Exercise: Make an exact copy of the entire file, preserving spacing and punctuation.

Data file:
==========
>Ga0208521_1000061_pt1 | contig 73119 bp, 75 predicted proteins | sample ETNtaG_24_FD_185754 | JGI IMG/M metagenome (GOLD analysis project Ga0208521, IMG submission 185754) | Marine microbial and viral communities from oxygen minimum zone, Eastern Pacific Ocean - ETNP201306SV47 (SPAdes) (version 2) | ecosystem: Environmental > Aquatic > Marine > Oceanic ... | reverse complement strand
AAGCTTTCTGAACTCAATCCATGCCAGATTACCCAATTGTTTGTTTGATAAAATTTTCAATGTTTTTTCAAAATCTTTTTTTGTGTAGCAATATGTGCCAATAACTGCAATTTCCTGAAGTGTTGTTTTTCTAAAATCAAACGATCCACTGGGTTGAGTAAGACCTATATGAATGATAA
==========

>Ga0208521_1000061_pt1 | contig 73119 bp, 75 predicted proteins | sample ETNtaG_24_FD_185754 | JGI IMG/M metagenome (GOLD analysis project Ga0208521, IMG submission 185754) | Marine microbial and viral communities from oxygen minimum zone, Eastern Pacific Ocean - ETNP201306SV47 (SPAdes) (version 2) | ecosystem: Environmental > Aquatic > Marine > Oceanic ... | reverse complement strand
AAGCTTTCTGAACTCAATCCATGCCAGATTACCCAATTGTTTGTTTGATAAAATTTTCAATGTTTTTTCAAAATCTTTTTTTGTGTAGCAATATGTGCCAATAACTGCAATTTCCTGAAGTGTTGTTTTTCTAAAATCAAACGATCCACTGGGTTGAGTAAGACCTATATGAATGATAA